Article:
Brigitta Schütt, born in 1963, studied geography, geology, and sociology at the University of Würzburg from 1982 to 1988. She earned her doctoral degree in 1993 from RWTH Aachen. In 1997 Schütt was a visiting professor in the Department of Geology at the University of Manitoba, and in 1998 she completed the habilitation process at the University of Trier. In 2002 she was appointed as a professor of physical geography at Freie Universität Berlin. Her current research focus is on reconstruction of holocene paleoenvironments, with a particular interest in the impact of humans on the landscape. Schütt has conducted a variety of research projects in the Old World Dry Belt, including Mongolia, Tibet, the Kazakh Semirech'e, Sri Lanka, the central Sahara, and the Ethiopian highlands. She is a regular reviewer for the German Research Foundation (DFG), the German Academic Exchange Service (DAAD), and the Volkswagen Foundation.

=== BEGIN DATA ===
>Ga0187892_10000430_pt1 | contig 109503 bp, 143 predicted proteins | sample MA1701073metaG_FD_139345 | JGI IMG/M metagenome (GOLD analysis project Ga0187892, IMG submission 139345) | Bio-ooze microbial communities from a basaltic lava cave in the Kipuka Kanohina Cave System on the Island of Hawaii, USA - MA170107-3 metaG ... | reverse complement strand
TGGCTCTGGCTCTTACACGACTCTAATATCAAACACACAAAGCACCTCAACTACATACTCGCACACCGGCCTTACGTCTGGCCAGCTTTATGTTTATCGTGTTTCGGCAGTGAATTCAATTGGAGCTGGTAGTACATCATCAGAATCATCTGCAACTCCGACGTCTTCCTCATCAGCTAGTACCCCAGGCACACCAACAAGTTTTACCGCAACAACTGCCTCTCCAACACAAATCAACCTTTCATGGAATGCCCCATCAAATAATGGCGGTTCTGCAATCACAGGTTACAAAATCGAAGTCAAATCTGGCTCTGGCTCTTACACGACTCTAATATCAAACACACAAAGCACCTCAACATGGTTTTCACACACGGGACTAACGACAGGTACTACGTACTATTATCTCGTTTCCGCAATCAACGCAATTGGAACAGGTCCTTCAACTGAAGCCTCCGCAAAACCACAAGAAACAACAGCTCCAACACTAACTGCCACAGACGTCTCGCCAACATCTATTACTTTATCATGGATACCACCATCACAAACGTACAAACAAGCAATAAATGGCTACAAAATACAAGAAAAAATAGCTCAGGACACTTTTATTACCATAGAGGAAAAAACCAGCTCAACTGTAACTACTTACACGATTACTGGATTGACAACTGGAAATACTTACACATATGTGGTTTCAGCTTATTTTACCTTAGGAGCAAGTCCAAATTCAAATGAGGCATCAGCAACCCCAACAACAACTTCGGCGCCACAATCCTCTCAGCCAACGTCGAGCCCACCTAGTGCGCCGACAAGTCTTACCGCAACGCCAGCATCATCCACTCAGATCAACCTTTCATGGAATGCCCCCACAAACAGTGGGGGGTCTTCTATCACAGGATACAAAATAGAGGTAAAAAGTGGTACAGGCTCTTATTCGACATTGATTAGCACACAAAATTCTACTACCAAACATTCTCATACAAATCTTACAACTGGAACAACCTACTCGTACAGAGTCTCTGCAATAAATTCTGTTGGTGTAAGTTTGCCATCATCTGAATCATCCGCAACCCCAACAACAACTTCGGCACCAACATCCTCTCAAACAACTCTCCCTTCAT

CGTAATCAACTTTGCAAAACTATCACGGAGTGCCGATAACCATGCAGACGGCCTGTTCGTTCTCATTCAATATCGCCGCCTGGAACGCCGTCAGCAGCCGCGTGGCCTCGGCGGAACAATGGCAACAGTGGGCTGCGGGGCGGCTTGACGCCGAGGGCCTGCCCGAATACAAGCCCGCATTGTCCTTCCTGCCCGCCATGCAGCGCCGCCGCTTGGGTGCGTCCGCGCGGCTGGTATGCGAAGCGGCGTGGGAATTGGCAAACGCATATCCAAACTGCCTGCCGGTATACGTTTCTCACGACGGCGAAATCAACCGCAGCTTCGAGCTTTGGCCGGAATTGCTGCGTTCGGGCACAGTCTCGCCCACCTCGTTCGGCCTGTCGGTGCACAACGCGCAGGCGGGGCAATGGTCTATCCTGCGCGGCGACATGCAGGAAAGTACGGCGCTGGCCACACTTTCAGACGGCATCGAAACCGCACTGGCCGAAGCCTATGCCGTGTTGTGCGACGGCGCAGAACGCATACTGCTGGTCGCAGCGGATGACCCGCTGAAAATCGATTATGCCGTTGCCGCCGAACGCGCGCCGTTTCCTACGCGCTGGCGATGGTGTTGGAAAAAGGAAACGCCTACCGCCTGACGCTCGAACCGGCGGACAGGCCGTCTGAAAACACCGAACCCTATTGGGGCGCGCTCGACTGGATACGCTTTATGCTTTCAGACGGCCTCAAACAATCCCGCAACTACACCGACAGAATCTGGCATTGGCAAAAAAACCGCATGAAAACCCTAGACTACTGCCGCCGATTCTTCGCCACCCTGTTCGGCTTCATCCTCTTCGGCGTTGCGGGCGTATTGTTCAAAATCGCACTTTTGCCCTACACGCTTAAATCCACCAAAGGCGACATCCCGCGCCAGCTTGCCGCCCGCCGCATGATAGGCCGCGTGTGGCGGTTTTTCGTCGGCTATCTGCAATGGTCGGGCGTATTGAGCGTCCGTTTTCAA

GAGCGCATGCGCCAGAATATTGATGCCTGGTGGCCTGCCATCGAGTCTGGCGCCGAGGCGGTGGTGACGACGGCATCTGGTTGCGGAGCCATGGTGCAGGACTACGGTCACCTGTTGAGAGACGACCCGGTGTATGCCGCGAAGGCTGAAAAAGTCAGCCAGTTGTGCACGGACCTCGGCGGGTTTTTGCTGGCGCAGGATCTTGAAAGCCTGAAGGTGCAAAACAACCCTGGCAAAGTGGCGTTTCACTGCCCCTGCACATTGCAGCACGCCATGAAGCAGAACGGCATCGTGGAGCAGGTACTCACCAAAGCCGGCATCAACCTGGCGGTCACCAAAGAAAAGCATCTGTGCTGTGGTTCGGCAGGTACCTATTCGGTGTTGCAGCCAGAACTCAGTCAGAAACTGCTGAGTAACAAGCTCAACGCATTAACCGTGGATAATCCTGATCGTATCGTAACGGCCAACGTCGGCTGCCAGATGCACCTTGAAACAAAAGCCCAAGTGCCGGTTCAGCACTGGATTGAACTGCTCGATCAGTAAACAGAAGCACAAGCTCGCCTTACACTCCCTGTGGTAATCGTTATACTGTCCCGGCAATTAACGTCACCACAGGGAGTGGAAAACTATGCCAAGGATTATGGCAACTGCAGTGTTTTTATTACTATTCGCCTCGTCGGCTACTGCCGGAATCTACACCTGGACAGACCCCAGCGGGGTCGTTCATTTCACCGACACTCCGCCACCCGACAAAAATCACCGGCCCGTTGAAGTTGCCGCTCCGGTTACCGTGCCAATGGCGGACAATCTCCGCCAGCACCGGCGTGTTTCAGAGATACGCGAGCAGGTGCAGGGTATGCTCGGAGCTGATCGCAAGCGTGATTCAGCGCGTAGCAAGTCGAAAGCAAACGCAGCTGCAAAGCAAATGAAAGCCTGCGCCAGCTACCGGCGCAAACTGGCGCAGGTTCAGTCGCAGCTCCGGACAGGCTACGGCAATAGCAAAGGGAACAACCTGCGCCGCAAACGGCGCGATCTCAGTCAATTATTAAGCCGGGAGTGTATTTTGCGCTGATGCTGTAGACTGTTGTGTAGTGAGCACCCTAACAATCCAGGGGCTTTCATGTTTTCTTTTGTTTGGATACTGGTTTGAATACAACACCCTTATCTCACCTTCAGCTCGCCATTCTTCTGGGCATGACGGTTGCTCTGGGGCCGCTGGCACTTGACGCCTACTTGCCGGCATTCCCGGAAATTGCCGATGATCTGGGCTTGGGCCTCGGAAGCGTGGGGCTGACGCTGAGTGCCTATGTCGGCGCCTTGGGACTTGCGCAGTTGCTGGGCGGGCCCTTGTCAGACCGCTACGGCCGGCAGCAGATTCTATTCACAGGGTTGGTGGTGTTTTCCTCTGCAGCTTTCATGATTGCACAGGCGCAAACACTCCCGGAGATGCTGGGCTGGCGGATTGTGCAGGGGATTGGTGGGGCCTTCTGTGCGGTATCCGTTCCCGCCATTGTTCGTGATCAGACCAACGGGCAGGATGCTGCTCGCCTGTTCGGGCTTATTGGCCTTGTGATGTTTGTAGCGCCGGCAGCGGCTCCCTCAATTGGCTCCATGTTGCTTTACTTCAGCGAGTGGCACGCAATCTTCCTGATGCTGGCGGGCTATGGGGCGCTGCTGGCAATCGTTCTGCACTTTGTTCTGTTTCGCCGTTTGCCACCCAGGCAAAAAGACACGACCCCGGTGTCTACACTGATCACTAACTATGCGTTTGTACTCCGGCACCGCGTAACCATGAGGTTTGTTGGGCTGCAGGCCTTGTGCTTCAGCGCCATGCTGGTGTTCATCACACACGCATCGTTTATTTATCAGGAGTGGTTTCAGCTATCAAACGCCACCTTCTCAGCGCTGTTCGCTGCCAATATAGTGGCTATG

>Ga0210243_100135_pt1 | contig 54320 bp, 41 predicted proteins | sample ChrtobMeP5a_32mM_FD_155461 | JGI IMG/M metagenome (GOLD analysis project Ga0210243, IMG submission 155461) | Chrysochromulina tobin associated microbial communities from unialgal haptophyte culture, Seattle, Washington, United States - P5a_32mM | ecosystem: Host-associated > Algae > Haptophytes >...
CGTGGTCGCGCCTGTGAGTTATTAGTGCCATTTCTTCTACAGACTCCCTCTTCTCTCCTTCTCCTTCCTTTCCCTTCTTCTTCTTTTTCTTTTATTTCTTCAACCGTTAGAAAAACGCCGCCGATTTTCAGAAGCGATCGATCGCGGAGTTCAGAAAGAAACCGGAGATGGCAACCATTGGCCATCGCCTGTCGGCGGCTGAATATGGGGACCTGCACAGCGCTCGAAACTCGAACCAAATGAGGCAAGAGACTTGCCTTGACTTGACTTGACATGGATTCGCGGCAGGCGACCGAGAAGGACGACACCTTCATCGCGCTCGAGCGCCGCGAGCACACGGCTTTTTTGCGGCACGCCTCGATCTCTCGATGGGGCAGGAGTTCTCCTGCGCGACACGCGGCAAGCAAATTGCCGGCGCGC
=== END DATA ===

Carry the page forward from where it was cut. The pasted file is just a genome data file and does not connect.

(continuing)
The German National Academy of Sciences Leopoldina is the world’s oldest continuously existing academy for medicine and the natural sciences. Originally founded in 1652, it has been Germany's national Academy of Sciences since 2008. Working in commissions, the scientists address key issues of particular significance for the future of society from a scientific perspective and independently of economic or political interests, and share their findings with policymakers and the public. They represent German scientists in international academic boards.
The Bavarian Academy of Sciences and Humanities is one of the oldest and largest scientific academies in Germany. Founded in 1759, it is not only a traditional learned society, but at the same time, an important academic institution of international importance. Its main work consists of a wide range of basic research in both the humanities and natural science subjects with a particular focus on major long-term research projects.